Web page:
Roche’s Macular Degeneration Drug Hits Mark in Two Phase III Trials
Roche announced topline data from two identical Phase III trials, TENAYA and LUCERNE, of faricimab in neovascular or “wet” age-related macular degeneration (nAMD). Both trials hit their primary endpoint, demonstrating visual acuity outcomes that were non-inferior to aflibercept injections. Participants received faricimab injections at fixed intervals up to every 16 weeks compared to every eight weeks for aflibercept. Aflibercept is marketed by Regeneron Pharmaceuticals as Eylea.
Faricimab is a bispecific antibody, meaning it is designed to recognize two different antigens. In this case, it targets angiopoietin-2 (Ang-s) and vascular endothelial growth factor-A (VEGF-A), both of which are associated with several diseases of the retina.
Age-related macular degeneration affects the part of the eye that is responsible for sharp, central vision, such as reading. Neovascular or wet AMD is an advanced form of the disease. It can result in fast and severe vision loss. It comes about from new and abnormal blood vessel growth under the macular, which causes swelling, bleeding and/or scarring (fibrosis). About 20 million people around the globe are living with nAMD.
Levi Garraway, Roche’s chief medical officer and Head of Global Product Development, stated, “These results show the potential of faricimab as a new class of medicine that could extend time between treatments for people living with neovascular age-related macular degeneration.”
He went on to say, “We have now seen positive and consistent results in four Phase III studies for faricimab across both neovascular age-related macular degeneration and diabetic macular edema. We look forward to submitting these data to global regulatory authorities, with the aim of bringing this promising treatment option to patients as soon as possible.”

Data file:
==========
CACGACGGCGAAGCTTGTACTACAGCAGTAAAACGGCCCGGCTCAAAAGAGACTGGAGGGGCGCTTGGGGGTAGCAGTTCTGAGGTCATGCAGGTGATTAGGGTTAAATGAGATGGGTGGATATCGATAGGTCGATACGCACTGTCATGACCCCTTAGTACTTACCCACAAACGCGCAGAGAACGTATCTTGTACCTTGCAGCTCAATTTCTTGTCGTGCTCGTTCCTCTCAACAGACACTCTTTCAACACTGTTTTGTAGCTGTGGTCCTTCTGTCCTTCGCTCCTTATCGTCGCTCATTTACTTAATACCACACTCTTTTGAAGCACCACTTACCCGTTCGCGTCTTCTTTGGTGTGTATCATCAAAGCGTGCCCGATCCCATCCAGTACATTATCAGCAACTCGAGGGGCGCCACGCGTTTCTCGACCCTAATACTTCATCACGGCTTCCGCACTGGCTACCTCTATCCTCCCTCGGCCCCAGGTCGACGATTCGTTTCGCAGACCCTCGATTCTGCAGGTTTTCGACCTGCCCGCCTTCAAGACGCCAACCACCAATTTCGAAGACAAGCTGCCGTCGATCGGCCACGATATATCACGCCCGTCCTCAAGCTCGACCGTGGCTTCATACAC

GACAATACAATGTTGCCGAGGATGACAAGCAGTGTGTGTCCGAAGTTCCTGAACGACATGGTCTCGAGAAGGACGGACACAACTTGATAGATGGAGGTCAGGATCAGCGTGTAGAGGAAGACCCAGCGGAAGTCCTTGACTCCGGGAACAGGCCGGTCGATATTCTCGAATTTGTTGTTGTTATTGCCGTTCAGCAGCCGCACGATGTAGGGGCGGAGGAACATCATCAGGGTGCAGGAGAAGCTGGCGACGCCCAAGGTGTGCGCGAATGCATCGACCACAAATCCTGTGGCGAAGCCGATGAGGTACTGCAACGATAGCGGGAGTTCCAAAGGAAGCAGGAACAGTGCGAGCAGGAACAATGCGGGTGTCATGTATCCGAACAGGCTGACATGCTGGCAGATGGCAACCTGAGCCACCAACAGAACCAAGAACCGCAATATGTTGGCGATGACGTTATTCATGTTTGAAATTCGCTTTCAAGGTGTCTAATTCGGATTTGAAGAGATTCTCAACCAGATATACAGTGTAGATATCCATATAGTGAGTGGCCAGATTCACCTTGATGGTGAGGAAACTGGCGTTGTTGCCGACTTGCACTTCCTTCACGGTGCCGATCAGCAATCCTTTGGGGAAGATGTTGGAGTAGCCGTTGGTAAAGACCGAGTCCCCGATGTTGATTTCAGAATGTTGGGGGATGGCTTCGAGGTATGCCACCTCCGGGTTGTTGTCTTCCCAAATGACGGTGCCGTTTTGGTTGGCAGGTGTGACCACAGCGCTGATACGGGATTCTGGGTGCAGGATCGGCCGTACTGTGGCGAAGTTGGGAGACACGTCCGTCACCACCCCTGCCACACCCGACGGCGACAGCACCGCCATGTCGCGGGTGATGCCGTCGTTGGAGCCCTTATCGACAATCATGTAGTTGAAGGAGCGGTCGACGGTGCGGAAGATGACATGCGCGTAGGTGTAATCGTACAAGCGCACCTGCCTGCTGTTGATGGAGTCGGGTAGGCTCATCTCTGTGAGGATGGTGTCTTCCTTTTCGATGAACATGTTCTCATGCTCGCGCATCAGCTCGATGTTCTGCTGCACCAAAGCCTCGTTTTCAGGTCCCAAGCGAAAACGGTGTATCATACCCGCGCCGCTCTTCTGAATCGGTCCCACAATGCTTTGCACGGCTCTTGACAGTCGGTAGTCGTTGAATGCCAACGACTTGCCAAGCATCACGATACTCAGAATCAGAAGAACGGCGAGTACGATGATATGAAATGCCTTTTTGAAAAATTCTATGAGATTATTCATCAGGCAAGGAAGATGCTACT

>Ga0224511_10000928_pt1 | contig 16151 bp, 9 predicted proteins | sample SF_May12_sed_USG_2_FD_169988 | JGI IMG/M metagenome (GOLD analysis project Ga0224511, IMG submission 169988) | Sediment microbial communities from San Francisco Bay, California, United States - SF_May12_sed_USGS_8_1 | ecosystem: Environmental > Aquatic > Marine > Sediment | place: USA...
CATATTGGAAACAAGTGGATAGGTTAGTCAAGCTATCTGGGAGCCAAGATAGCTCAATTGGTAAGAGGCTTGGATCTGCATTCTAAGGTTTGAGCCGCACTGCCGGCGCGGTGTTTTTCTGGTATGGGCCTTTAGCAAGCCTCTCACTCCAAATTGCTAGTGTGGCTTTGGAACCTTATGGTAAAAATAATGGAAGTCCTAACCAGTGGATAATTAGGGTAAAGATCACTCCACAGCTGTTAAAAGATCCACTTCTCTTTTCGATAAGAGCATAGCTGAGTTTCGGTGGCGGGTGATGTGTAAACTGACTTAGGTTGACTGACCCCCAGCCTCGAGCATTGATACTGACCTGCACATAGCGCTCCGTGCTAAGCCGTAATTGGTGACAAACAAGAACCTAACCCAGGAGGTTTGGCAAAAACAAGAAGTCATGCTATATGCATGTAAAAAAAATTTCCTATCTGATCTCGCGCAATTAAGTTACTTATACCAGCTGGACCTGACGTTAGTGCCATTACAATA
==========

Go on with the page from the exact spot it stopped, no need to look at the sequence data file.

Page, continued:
The primary current treatment for nAMD is injections with drugs that inhibit VEGF. This can mean monthly visits to the ophthalmologist. VEGF is not the only pathway associated with nAMD. Both Ang-2 and VEGF-A destabilize blood vessels, cause new leaky blood vessels to form and increase inflammation. Blocking both pathways is designed to stabilize blood vessels and potentially improve vision for longer periods of time.
TENAYA and LUCERNE evaluated aflibercept in 1,329 people with nAMD, 671 in Tenaya and 658 in LUCERNE. Each study had two treatment arms: faricimab 6.0 mg given at fixed intervals every eight, 12 or 16 weeks; aflibercept 2.0 mg administered at fixed eight-week intervals. Both arms also received sham injections at study visits where treatment injections weren’t scheduled so as to maintain masking for both investigators and participants.
The primary endpoint of both trials was the average change in best-corrected visual acuity (BCVA) score, which is to say, the best distance vision the volunteer can receive, including with glasses or contact lenses, when reading letters on an eye chart. These were compared from baseline through week 48.
Secondary endpoints included safety; the percentage of patients receiving faricimab treatment every eight, 12 and 16 weeks; the percentage of volunteers achieving a gain, and the percentage avoiding a loss, of 15 letters or more in BCVA from baseline over time; and change in central subfield thickness from baseline over time.
Roche’s faricimab takes an approach similar to Novartis’s Beovu, which is already approved. Beovu can be taken at 12-week dosing intervals in some cases.